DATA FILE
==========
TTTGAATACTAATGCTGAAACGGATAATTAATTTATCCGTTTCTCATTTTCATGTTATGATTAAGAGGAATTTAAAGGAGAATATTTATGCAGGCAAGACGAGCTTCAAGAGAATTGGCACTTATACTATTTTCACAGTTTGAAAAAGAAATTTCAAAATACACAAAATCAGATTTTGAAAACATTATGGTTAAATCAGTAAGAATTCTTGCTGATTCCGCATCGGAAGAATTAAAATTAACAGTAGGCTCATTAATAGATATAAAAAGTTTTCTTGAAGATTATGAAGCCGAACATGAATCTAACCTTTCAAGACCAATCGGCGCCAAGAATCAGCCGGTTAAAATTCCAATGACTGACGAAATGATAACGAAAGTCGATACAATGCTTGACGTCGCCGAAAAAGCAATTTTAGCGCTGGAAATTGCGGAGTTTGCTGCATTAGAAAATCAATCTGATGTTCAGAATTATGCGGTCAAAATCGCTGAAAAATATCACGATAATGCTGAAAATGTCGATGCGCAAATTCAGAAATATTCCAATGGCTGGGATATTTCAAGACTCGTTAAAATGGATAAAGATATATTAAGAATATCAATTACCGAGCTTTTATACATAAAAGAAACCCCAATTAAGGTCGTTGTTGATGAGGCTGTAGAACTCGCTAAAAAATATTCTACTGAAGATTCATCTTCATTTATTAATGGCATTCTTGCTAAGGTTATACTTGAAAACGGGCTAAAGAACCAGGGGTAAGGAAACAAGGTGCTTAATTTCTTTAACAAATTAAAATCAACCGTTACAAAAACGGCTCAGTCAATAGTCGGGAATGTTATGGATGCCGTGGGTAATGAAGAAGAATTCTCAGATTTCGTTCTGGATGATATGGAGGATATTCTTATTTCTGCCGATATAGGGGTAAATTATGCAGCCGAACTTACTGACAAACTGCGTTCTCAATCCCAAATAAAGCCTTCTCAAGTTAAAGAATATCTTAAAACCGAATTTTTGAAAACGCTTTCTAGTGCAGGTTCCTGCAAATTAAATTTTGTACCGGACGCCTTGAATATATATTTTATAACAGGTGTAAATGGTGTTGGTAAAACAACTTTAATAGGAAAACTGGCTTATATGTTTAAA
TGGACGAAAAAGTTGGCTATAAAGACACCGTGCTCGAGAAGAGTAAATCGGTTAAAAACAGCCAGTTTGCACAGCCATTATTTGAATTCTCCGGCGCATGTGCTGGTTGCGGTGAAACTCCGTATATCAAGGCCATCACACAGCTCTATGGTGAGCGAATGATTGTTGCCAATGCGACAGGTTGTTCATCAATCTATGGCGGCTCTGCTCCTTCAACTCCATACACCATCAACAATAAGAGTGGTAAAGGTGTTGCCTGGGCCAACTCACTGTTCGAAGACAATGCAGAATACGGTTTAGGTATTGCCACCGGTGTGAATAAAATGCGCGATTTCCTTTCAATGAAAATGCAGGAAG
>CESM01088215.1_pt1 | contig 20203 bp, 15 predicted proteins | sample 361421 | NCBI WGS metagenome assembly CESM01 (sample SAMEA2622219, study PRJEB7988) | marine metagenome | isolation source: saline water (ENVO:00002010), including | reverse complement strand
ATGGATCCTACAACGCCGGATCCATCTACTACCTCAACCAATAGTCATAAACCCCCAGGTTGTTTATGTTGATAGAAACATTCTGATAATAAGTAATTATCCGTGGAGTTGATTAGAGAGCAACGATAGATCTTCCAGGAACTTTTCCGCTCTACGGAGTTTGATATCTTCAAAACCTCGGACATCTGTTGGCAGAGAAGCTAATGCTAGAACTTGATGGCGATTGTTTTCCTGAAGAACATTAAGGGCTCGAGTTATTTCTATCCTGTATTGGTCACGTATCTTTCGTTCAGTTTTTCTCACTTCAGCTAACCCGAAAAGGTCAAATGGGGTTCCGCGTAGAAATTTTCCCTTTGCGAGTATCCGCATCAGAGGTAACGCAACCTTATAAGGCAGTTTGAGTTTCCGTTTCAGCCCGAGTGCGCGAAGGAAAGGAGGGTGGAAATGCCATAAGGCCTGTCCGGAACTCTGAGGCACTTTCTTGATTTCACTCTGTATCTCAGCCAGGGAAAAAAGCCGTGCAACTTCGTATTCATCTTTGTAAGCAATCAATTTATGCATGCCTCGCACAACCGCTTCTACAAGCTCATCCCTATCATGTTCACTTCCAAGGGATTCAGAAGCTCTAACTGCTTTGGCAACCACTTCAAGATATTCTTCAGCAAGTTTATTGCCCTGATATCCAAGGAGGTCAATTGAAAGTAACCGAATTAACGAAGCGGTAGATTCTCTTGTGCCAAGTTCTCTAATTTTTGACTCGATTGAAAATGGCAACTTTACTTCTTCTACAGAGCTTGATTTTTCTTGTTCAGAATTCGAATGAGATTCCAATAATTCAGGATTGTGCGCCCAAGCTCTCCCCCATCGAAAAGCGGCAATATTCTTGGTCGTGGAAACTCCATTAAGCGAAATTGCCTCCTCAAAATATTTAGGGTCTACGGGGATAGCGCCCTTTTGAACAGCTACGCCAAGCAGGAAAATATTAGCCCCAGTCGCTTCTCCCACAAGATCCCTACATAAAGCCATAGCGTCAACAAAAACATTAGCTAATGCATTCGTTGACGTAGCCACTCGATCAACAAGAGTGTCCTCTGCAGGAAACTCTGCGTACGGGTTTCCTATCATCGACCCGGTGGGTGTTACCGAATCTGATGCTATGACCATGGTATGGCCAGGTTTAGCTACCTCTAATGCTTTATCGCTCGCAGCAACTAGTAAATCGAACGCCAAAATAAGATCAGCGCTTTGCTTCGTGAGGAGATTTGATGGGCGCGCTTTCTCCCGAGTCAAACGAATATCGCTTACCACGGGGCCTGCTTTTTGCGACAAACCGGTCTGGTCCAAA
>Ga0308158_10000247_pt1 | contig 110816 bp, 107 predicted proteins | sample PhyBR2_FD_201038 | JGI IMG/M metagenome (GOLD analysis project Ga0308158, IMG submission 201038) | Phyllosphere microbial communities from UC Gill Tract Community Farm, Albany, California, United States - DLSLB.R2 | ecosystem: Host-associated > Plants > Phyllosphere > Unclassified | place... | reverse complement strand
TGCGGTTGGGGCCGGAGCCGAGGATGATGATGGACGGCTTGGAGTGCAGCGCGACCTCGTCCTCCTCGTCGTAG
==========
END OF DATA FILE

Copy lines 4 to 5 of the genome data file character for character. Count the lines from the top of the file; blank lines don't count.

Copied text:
ATGGATCCTACAACGCCGGATCCATCTACTACCTCAACCAATAGTCATAAACCCCCAGGTTGTTTATGTTGATAGAAACATTCTGATAATAAGTAATTATCCGTGGAGTTGATTAGAGAGCAACGATAGATCTTCCAGGAACTTTTCCGCTCTACGGAGTTTGATATCTTCAAAACCTCGGACATCTGTTGGCAGAGAAGCTAATGCTAGAACTTGATGGCGATTGTTTTCCTGAAGAACATTAAGGGCTCGAGTTATTTCTATCCTGTATTGGTCACGTATCTTTCGTTCAGTTTTTCTCACTTCAGCTAACCCGAAAAGGTCAAATGGGGTTCCGCGTAGAAATTTTCCCTTTGCGAGTATCCGCATCAGAGGTAACGCAACCTTATAAGGCAGTTTGAGTTTCCGTTTCAGCCCGAGTGCGCGAAGGAAAGGAGGGTGGAAATGCCATAAGGCCTGTCCGGAACTCTGAGGCACTTTCTTGATTTCACTCTGTATCTCAGCCAGGGAAAAAAGCCGTGCAACTTCGTATTCATCTTTGTAAGCAATCAATTTATGCATGCCTCGCACAACCGCTTCTACAAGCTCATCCCTATCATGTTCACTTCCAAGGGATTCAGAAGCTCTAACTGCTTTGGCAACCACTTCAAGATATTCTTCAGCAAGTTTATTGCCCTGATATCCAAGGAGGTCAATTGAAAGTAACCGAATTAACGAAGCGGTAGATTCTCTTGTGCCAAGTTCTCTAATTTTTGACTCGATTGAAAATGGCAACTTTACTTCTTCTACAGAGCTTGATTTTTCTTGTTCAGAATTCGAATGAGATTCCAATAATTCAGGATTGTGCGCCCAAGCTCTCCCCCATCGAAAAGCGGCAATATTCTTGGTCGTGGAAACTCCATTAAGCGAAATTGCCTCCTCAAAATATTTAGGGTCTACGGGGATAGCGCCCTTTTGAACAGCTACGCCAAGCAGGAAAATATTAGCCCCAGTCGCTTCTCCCACAAGATCCCTACATAAAGCCATAGCGTCAACAAAAACATTAGCTAATGCATTCGTTGACGTAGCCACTCGATCAACAAGAGTGTCCTCTGCAGGAAACTCTGCGTACGGGTTTCCTATCATCGACCCGGTGGGTGTTACCGAATCTGATGCTATGACCATGGTATGGCCAGGTTTAGCTACCTCTAATGCTTTATCGCTCGCAGCAACTAGTAAATCGAACGCCAAAATAAGATCAGCGCTTTGCTTCGTGAGGAGATTTGATGGGCGCGCTTTCTCCCGAGTCAAACGAATATCGCTTACCACGGGGCCTGCTTTTTGCGACAAACCGGTCTGGTCCAAA
>Ga0308158_10000247_pt1 | contig 110816 bp, 107 predicted proteins | sample PhyBR2_FD_201038 | JGI IMG/M metagenome (GOLD analysis project Ga0308158, IMG submission 201038) | Phyllosphere microbial communities from UC Gill Tract Community Farm, Albany, California, United States - DLSLB.R2 | ecosystem: Host-associated > Plants > Phyllosphere > Unclassified | place... | reverse complement strand